July 20th, 2014
We all (we are movie fans, aren't we) remember the most memorable scene where little Cole Sear expressed that he sees dead people in the movie "The 6th sense. And of course, we all (we are also PHP programmers) remember the dead end version of PHP, which has been originally projected as PHP 6. And, yeah, we all know that PHP 6 was postponed to make some uncontroversial progress, which resulted in PHP 5.3 up to 5.6, which brought great improvements for many PHP developers.
However, a while ago the call for a new major PHP release grew stronger, some promising attemps were made, and recently a RFC was created to settle the issue, whether this should be called PHP 6 or something else. After some discussion on php-internals the RFC had been adjusted to a simple decision on how to call the next major version: PHP 6 or PHP 7.
I am having a hard time to make up my mind on how this next major version should be called. On one hand, I understand the argument that it should be called PHP 6, because there hasn't been an official release of this version, and after 5 comes 6. On the other hand, I can accept the point that there has been much discussion about the "original" PHP 6 in the past (there are plenty of articles around on the WWW, and even some published books about PHP 6), so it might be better to skip this version number and proceed to 7, because the next major release of PHP will definitely be different from what has been planned years ago.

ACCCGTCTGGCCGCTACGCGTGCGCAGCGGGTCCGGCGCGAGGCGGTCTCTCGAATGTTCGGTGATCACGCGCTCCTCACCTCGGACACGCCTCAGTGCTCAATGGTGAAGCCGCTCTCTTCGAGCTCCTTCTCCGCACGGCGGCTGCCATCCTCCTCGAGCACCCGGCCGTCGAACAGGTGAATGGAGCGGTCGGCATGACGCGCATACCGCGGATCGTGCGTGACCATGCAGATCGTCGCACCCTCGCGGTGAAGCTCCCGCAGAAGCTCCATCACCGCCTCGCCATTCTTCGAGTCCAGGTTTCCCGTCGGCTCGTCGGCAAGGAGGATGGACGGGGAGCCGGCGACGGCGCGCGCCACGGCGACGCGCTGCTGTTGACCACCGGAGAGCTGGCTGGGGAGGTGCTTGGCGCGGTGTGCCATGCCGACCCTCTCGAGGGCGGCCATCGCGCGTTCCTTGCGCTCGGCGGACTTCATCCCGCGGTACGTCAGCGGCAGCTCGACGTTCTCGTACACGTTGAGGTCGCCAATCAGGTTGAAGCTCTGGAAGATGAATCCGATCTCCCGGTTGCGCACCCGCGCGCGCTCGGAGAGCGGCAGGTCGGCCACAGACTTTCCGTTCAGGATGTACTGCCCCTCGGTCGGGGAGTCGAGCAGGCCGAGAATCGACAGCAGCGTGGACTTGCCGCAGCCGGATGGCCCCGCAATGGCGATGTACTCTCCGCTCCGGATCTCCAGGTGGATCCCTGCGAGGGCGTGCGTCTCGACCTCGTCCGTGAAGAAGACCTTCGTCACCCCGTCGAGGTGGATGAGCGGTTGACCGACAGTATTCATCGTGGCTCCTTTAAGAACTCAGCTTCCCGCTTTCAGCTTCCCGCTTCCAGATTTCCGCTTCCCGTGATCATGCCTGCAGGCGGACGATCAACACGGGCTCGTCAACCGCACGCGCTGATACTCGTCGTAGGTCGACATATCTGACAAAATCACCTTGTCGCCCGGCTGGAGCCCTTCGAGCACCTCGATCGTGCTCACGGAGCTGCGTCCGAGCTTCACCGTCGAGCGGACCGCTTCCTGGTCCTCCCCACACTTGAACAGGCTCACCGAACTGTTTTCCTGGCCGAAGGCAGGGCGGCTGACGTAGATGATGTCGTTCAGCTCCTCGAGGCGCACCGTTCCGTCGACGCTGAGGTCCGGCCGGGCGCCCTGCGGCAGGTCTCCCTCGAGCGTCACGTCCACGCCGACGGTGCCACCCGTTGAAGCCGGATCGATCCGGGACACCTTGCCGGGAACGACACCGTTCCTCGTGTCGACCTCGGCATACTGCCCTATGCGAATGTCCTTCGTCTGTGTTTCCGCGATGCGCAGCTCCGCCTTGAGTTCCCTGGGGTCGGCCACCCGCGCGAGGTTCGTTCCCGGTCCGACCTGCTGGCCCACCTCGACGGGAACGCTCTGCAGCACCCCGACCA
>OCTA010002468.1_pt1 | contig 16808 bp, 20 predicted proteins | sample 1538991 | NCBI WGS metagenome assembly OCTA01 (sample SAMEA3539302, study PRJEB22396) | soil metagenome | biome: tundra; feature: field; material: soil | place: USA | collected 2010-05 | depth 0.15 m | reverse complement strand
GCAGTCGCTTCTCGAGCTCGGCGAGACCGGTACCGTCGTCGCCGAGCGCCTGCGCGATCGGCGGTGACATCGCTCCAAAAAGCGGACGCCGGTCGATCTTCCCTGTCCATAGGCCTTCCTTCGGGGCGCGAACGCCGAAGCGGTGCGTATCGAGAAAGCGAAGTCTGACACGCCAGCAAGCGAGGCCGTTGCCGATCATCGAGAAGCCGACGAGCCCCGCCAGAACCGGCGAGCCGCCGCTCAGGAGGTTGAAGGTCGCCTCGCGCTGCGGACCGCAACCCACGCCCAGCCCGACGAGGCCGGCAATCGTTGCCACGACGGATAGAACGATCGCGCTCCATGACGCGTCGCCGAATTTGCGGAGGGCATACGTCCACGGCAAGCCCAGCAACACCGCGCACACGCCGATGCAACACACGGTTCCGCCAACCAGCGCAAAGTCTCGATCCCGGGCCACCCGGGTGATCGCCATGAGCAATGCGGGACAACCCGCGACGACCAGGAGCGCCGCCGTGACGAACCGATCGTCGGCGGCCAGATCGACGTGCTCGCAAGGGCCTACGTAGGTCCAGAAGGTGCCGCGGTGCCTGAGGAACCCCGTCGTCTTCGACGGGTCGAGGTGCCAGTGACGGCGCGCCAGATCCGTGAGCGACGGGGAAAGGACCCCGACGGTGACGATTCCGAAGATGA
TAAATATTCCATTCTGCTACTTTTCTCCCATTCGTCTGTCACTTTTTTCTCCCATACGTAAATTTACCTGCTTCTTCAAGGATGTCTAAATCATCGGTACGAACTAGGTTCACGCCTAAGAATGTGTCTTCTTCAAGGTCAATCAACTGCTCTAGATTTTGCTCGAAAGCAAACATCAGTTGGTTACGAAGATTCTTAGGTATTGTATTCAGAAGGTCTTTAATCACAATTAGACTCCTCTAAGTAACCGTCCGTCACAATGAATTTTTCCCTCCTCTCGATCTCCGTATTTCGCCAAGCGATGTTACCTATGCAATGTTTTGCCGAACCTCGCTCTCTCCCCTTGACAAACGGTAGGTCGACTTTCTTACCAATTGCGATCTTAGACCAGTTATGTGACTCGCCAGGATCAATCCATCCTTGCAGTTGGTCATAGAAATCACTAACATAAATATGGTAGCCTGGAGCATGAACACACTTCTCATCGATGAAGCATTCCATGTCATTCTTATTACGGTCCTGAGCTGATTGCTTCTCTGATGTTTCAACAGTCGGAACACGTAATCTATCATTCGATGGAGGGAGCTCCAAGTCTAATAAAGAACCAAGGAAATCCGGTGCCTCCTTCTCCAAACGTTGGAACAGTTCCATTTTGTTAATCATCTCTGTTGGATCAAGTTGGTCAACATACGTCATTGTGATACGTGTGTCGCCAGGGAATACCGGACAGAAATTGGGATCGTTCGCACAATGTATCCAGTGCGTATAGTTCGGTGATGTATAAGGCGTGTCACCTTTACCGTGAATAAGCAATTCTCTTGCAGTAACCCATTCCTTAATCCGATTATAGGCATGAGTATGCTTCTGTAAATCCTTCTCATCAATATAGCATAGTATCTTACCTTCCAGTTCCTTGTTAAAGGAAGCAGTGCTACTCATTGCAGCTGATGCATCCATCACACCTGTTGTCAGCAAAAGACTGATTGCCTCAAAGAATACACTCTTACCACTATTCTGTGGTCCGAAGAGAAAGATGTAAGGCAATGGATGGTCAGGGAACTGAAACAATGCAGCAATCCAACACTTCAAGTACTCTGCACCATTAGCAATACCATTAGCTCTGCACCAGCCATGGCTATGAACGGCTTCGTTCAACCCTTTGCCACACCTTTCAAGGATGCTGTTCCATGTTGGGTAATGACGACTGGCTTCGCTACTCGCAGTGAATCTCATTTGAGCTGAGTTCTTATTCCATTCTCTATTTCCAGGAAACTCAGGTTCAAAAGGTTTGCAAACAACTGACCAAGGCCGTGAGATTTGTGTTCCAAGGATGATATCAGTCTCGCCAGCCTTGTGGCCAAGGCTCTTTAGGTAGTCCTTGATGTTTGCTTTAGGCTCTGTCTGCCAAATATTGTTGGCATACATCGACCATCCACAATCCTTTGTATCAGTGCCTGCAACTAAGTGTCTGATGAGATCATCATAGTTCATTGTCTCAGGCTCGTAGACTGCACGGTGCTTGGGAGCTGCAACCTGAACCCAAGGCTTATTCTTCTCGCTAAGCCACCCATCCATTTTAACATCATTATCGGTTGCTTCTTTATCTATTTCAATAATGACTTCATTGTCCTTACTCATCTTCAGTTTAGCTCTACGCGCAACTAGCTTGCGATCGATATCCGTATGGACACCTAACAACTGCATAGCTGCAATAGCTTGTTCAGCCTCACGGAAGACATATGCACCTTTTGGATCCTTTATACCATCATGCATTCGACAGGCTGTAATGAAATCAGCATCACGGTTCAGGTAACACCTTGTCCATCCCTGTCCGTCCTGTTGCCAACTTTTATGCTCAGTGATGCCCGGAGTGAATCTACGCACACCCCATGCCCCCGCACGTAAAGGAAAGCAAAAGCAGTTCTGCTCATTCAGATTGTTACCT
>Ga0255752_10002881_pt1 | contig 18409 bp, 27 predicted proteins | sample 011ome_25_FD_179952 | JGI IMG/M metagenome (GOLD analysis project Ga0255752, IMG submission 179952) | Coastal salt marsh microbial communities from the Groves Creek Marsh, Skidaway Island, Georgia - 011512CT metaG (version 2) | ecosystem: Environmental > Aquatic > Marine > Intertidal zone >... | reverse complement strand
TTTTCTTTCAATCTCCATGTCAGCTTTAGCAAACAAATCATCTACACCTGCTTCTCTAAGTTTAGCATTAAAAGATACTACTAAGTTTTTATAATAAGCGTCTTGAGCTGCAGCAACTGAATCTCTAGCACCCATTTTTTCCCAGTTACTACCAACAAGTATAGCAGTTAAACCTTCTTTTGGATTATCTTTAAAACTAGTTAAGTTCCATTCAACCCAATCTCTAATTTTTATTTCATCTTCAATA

However, I am convinced that it would be detrimental for everyone, if this history will repeat, and there will be articles and even books written which try to cast the shape of the next major version in stone, even before a first alpha will be released. So I suggest to let the PHP developers calmly work out the next major version, and that we (the userland developers) accept whatever they come up with, and make the best of it (even if there might be long desired features missing). Everyone who feels up to it may consider to support the development of PHP NEXT by suggesting sensible features and contributing pull requests, or even new RFCs.
Do you (dis)agree?